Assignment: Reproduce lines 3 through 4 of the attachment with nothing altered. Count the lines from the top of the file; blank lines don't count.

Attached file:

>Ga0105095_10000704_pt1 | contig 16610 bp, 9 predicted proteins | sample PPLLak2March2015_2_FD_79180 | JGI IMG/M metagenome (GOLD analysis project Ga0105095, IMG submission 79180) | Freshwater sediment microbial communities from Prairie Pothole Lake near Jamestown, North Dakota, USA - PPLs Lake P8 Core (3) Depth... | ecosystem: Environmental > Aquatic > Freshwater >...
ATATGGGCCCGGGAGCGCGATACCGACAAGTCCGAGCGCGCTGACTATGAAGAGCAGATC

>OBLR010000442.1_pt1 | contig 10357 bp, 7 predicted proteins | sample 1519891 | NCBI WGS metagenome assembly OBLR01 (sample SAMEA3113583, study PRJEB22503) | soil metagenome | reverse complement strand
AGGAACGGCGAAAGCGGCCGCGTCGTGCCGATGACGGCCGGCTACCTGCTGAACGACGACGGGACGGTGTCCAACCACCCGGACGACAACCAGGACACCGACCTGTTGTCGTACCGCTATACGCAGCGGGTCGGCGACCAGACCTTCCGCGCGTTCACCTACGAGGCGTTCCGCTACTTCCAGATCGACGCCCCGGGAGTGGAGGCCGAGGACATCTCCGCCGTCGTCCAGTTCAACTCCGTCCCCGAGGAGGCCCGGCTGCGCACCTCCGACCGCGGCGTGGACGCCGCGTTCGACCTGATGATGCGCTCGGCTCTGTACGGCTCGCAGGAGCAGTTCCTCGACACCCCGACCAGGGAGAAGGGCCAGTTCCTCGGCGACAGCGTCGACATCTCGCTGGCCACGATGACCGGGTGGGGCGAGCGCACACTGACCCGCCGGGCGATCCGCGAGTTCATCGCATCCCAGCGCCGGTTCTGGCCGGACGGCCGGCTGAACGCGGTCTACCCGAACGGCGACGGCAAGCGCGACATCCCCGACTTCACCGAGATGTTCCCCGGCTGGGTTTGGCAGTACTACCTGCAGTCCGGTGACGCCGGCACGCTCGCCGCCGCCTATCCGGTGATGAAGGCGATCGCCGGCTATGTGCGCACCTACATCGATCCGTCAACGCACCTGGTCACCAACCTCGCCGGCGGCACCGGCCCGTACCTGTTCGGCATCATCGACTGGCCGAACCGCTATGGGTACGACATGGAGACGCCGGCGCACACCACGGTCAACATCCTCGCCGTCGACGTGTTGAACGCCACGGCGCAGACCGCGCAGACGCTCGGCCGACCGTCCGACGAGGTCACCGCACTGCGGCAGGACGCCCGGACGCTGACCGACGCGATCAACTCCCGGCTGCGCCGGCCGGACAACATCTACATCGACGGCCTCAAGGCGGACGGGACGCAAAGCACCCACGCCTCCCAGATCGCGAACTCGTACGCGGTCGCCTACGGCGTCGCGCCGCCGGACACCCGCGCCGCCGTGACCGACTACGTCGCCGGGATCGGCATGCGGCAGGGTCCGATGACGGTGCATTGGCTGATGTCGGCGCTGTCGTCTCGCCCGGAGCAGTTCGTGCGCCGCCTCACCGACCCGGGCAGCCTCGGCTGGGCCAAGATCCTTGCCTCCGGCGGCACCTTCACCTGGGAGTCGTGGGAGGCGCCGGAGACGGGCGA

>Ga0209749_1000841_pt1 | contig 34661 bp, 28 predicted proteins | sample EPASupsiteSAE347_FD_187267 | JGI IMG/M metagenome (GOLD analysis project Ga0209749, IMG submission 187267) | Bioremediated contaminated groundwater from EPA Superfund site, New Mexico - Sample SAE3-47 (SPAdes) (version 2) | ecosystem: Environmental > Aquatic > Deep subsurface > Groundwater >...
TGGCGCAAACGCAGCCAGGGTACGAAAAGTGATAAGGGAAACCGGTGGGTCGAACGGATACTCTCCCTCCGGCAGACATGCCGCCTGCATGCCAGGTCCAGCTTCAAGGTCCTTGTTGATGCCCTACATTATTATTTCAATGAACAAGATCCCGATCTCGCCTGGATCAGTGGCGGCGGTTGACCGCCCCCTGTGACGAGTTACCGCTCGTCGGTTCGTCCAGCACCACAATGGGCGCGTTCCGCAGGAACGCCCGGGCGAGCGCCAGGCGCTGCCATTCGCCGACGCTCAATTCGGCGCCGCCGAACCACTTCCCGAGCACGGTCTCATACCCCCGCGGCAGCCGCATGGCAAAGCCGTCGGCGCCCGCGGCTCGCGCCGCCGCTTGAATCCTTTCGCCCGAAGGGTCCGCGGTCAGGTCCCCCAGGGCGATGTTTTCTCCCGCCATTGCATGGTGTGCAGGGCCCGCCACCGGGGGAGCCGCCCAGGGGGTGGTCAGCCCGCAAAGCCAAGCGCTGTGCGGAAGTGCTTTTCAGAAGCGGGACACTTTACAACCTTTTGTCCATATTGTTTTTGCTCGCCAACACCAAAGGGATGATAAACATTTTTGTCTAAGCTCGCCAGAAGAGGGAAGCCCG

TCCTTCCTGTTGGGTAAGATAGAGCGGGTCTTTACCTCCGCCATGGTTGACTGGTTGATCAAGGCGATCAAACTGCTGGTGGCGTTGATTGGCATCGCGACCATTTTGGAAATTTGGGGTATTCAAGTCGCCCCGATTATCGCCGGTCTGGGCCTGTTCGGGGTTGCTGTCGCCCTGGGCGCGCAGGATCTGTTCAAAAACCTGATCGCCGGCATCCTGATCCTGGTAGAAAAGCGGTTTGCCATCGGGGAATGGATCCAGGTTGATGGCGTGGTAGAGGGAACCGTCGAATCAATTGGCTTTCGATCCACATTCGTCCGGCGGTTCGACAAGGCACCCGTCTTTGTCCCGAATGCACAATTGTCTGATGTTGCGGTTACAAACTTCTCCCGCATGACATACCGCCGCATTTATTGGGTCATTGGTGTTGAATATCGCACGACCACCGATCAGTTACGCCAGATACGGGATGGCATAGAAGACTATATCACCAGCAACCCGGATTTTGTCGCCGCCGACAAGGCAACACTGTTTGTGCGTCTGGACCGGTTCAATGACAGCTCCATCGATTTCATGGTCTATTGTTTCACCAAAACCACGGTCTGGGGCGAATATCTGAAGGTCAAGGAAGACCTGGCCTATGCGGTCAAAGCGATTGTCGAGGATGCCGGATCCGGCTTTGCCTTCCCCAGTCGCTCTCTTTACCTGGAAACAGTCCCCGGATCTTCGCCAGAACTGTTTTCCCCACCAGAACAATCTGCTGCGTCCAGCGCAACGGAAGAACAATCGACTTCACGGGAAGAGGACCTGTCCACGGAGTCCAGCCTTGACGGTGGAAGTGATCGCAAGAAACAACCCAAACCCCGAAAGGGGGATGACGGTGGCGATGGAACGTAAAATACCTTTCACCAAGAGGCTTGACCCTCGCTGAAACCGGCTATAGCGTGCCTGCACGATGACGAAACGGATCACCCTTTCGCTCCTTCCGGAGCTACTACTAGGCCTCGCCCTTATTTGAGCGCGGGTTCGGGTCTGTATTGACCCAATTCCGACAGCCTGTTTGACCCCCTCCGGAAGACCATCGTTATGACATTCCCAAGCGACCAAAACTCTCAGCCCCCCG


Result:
>OBLR010000442.1_pt1 | contig 10357 bp, 7 predicted proteins | sample 1519891 | NCBI WGS metagenome assembly OBLR01 (sample SAMEA3113583, study PRJEB22503) | soil metagenome | reverse complement strand
AGGAACGGCGAAAGCGGCCGCGTCGTGCCGATGACGGCCGGCTACCTGCTGAACGACGACGGGACGGTGTCCAACCACCCGGACGACAACCAGGACACCGACCTGTTGTCGTACCGCTATACGCAGCGGGTCGGCGACCAGACCTTCCGCGCGTTCACCTACGAGGCGTTCCGCTACTTCCAGATCGACGCCCCGGGAGTGGAGGCCGAGGACATCTCCGCCGTCGTCCAGTTCAACTCCGTCCCCGAGGAGGCCCGGCTGCGCACCTCCGACCGCGGCGTGGACGCCGCGTTCGACCTGATGATGCGCTCGGCTCTGTACGGCTCGCAGGAGCAGTTCCTCGACACCCCGACCAGGGAGAAGGGCCAGTTCCTCGGCGACAGCGTCGACATCTCGCTGGCCACGATGACCGGGTGGGGCGAGCGCACACTGACCCGCCGGGCGATCCGCGAGTTCATCGCATCCCAGCGCCGGTTCTGGCCGGACGGCCGGCTGAACGCGGTCTACCCGAACGGCGACGGCAAGCGCGACATCCCCGACTTCACCGAGATGTTCCCCGGCTGGGTTTGGCAGTACTACCTGCAGTCCGGTGACGCCGGCACGCTCGCCGCCGCCTATCCGGTGATGAAGGCGATCGCCGGCTATGTGCGCACCTACATCGATCCGTCAACGCACCTGGTCACCAACCTCGCCGGCGGCACCGGCCCGTACCTGTTCGGCATCATCGACTGGCCGAACCGCTATGGGTACGACATGGAGACGCCGGCGCACACCACGGTCAACATCCTCGCCGTCGACGTGTTGAACGCCACGGCGCAGACCGCGCAGACGCTCGGCCGACCGTCCGACGAGGTCACCGCACTGCGGCAGGACGCCCGGACGCTGACCGACGCGATCAACTCCCGGCTGCGCCGGCCGGACAACATCTACATCGACGGCCTCAAGGCGGACGGGACGCAAAGCACCCACGCCTCCCAGATCGCGAACTCGTACGCGGTCGCCTACGGCGTCGCGCCGCCGGACACCCGCGCCGCCGTGACCGACTACGTCGCCGGGATCGGCATGCGGCAGGGTCCGATGACGGTGCATTGGCTGATGTCGGCGCTGTCGTCTCGCCCGGAGCAGTTCGTGCGCCGCCTCACCGACCCGGGCAGCCTCGGCTGGGCCAAGATCCTTGCCTCCGGCGGCACCTTCACCTGGGAGTCGTGGGAGGCGCCGGAGACGGGCGA